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No man can pay a more servile tribute to the great, than by suffering his liberty, in their presence, to aggrandize him in his own esteem. Between different ranks of the community, there is necessarily some distance. He who is called by his superior to pass the interval, may very properly accept the invitation; but petulence and obtrusion, are rarely produced by magnanimity, nor have often any nobler cause than the pride of importance, and the malice of inferiority. He who knows himself necessary, may set, while that necessity lasts, a high value upon himself; as in a lower condition, a servant eminently skilful may be saucy, but he is saucy, because he is servile.
A due regard to subordination is the power that keeps peace and order in the world.
Notes upon Shakspeare, vol. 9. p. 290.
Every man of known influence has so many petitions which he cannot grant, that he must necessarily offend more than he gratifies; as the preference given to one, affords all the rest a reason for complaint. "When I give away a place (said Louis the XIVth) I make a hundred discontented, and one ungrateful."
Life of Swift.
Suspicion is no less an enemy to virtue than happiness. He that is already corrupt is naturally suspicious; and he that becomes suspicious, will quickly be corrupt.
Rambler, vol. 2, p. 145.
He that suffers by imposture, has too often his virtue more impaired than his fortune. But as it is necessary not to invite robbery by supineness, so it is our duty not to suppress tenderness by suspicion. It is better to suffer wrong than to do it; and happier to be sometimes cheated, than not to trust. Ibid. p. 147.
He who is spontaneously suspicious, may be justly charged with radical corruption; for if he has not known the prevalence of dishonesty by information, nor had time to discern it with his own eyes, whence can he take his measures of judgment but from himself?
Ibid. vul. 4, p. 86.
The superiority of some is merely local. They are great, because their associates are little.
Life of Swift,
Idle and indecent applications of sentences taken from Scripture, is a mode of merriment which a good man dreads for its profaneness, and a witty man disdains for its easiness and vulgarity. Life of Pope.
All amplification of sacred history is frivolous and vuin; all addition to that which is already sufficient for the purposes of religion, seems not only useless, but in some degree profane.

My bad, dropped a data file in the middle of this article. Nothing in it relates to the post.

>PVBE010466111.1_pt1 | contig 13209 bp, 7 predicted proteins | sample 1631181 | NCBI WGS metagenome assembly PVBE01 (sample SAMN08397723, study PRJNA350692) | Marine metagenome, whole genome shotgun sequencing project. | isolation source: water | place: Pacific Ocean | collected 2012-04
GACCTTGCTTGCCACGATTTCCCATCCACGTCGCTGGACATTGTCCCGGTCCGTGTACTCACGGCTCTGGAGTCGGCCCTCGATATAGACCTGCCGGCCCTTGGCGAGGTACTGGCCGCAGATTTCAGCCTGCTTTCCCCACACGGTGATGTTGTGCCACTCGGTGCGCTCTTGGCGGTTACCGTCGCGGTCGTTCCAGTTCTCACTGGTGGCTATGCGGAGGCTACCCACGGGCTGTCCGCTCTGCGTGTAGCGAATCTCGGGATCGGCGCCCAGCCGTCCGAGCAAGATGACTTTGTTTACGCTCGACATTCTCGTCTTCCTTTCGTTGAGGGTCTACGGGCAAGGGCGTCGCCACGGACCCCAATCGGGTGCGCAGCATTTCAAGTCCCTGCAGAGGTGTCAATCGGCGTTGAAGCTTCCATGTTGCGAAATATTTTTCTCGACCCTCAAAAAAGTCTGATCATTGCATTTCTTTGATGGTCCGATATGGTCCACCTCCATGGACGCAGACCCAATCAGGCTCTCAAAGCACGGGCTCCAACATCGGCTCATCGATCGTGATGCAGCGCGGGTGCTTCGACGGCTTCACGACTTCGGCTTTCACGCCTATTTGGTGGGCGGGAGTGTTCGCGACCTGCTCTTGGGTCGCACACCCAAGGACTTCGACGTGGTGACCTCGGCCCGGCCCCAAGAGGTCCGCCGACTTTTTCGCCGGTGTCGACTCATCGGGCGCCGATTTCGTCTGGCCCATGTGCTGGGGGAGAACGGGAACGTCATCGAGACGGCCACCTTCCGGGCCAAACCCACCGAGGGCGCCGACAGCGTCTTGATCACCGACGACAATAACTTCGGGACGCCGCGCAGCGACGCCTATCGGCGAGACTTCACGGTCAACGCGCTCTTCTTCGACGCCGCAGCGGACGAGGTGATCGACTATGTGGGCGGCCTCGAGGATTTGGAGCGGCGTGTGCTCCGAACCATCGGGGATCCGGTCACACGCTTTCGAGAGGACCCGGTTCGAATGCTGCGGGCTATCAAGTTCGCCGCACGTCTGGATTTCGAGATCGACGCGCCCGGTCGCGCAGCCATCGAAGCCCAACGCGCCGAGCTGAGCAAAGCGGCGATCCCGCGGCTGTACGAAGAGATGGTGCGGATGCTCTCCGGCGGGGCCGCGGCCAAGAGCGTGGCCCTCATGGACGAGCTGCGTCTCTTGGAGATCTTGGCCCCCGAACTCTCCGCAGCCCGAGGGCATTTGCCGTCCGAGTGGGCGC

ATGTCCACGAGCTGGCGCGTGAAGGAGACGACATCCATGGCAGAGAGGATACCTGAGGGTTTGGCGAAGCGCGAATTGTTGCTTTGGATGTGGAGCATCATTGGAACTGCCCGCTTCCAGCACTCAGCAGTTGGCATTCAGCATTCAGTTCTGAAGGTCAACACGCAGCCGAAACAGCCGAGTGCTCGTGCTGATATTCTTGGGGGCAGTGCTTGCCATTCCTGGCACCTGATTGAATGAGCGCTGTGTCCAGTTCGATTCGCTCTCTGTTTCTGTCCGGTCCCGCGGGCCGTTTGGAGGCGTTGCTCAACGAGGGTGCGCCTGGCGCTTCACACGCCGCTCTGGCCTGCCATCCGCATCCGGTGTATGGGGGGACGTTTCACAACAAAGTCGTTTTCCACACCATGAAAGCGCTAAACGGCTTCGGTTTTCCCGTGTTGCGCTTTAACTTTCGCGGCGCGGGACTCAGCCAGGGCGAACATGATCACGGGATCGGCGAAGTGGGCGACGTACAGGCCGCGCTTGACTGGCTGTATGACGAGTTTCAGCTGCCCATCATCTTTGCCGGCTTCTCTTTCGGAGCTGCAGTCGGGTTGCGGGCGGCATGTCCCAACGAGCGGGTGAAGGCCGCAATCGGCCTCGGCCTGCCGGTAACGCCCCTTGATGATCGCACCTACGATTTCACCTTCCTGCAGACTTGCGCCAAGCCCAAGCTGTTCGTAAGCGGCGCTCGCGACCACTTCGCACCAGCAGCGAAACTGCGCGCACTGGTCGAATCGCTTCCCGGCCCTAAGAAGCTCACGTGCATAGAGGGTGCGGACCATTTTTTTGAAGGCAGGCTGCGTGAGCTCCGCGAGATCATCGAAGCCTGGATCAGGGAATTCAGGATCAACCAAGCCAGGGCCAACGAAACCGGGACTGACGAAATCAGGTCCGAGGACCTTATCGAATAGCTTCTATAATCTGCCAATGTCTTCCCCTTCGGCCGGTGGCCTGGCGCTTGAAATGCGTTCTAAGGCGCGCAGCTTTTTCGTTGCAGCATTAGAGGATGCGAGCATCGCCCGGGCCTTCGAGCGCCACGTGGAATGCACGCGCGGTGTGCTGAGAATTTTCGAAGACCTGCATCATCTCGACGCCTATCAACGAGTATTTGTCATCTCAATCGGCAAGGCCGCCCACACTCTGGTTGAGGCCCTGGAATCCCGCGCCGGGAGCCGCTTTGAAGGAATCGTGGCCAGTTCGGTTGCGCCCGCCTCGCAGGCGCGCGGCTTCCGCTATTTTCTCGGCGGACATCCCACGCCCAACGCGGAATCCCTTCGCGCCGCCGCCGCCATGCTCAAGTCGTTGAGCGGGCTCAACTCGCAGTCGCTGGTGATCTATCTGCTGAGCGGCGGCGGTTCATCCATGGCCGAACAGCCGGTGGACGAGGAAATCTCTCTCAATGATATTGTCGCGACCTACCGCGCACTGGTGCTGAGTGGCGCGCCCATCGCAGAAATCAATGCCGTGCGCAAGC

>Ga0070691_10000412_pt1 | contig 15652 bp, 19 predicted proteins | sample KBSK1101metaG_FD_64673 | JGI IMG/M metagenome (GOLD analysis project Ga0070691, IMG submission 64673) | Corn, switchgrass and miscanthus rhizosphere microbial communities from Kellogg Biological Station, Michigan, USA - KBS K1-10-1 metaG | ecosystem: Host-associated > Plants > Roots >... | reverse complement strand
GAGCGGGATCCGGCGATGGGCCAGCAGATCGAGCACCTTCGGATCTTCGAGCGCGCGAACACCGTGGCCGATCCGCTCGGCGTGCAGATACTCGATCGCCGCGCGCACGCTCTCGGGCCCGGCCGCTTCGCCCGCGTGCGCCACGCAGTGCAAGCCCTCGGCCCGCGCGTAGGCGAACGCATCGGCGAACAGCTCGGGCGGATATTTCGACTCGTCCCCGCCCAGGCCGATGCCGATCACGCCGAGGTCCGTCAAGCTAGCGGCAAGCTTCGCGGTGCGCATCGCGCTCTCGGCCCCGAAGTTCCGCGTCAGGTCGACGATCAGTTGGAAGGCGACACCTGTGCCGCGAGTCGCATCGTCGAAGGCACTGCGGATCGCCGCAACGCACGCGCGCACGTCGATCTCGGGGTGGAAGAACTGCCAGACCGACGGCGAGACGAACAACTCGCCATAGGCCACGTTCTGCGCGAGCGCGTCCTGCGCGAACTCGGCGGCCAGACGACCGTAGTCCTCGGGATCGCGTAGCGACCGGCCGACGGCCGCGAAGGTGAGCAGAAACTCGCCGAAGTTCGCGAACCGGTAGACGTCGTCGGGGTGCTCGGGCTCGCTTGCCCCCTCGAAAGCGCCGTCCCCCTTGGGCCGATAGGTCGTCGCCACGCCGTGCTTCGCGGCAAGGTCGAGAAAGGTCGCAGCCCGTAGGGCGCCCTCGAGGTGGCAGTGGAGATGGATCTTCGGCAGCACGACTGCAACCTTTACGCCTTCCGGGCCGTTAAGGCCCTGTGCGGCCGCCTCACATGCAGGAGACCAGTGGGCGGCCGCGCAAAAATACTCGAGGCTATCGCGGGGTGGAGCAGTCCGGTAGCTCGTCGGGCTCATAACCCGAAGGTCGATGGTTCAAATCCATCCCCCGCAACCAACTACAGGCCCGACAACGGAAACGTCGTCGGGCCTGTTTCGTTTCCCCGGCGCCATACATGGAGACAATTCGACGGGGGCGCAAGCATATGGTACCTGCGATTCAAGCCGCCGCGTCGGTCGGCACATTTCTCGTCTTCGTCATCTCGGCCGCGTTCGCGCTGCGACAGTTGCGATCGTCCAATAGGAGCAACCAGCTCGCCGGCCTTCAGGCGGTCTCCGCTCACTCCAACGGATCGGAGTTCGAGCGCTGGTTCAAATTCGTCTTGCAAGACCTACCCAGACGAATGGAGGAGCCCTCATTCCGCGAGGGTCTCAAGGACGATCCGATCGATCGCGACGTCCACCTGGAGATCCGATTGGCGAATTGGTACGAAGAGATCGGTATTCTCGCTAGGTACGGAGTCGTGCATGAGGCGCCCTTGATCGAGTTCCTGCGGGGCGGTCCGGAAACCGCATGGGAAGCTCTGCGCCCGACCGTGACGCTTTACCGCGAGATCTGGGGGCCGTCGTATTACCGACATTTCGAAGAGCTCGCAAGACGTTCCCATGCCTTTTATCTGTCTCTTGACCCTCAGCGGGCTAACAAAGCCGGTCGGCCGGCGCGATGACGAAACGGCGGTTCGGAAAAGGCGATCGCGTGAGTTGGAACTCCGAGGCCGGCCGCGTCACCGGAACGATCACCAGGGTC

Life of Cowley.
A simile, to be perfect, must both illustrate and ennoble the subject; must show it to the un
derstanding in a clearer view, and display it to the fancy with greater dignity; but either of these qualities may be sufficient to recommend it. In` didactic poetry, of which the great purpose is instruction, a simile may be praised which illustrates though it does not ennoble. In heroics, that may be admitted which ennobles, though it does not illustrate. That it may be complete, it is required to exhibit, independently of its references, a pleasing image; for a simile is said to be a short episode.
Life of Pope.
Shame, above every other passion, propagates itself.
Rambler, vol. 3, p. 309..
It is perhaps, kindly provided by nature, that as the feathers and strength of the bird grow together, and her wings are not completed till she is able to fly; so some proportion should be observed in the human mind, between judgment and courage. The precipitation of experience is therefore restrained by shame, and we remain shackled by timidity, till we have learned to speak and act with propriety.
Ibid. p. 316.
Shame operates most strongly in our earliest. years. Notes upon Shakspeare, vol. 5, p. 79.
As in life, so in study, it is dangerous to do more things than one at a time; and the mind is not to be harrassed with unnecessary obstructions,
in a way of which the natural and unavoidable asperity is such as too frequently produces despair.
Preface to the Preceptor, p. 65.
The predominance of a favourite study, affects all subordinate operations of the intellect.
Life of Cowley.
Sobriety or temperance, is nothing but the forbearance of pleasure; and if pleasure was not followed by pain, who would forbear it?
Idler, vol. 2, p. 208.
Value is more frequently raised by scarcity than by use. That which lay neglected when it was common, rises in estimation as its quantity becomes less. We seldom learn the true want of what we have, till it is discovered that we can have no more.
Ibid. p. 280.
In all pointed sentences, some degree of accuracy must be sacrificed to conciseness.
Bravery of English Common Soldiers, p. 324.
SUCCESS AND MISCARRIAGE.
Success and miscarriage have the same effects in all conditions. The prosperous are feared, hated, and flattered; and the unfortunate avoided, pitied, and despised.
Idler, vol. 2, p. 277.
Of all the disputed plays of Shakspeare, except Titus Andronicus, it may be asked, if they are taken from him, to whom shall they be given? for it will be found more credible that Shakspeare might sometimes sink below his highest flights, than that any other should rise up to his Lowest.
Notes upon Shakspeare, vol. 1, p. 216.
Each change of many-coloured life he drew,
Prologue at the opening of Drury-lane Theatre,
Nothing gives so much offence to the lower ranks of mankind, as the sight of superfluities merely ostentatious.
Notes upon Shakspeare, vol. 6, p. 339.
Good sense is a sedate and quiescent quality, which manages its possessions well, but does not increase them: it collects few materials for its own operations, and preserves safety, but never gains supremacy. Life of Pope.
It is probable all the sports of the field are of Gothic original; the ancients neither hunted by the scent, nor seem much to have practised horsemanship as an exercise; and though in their works there is mention of Aucupium and Piscatio, they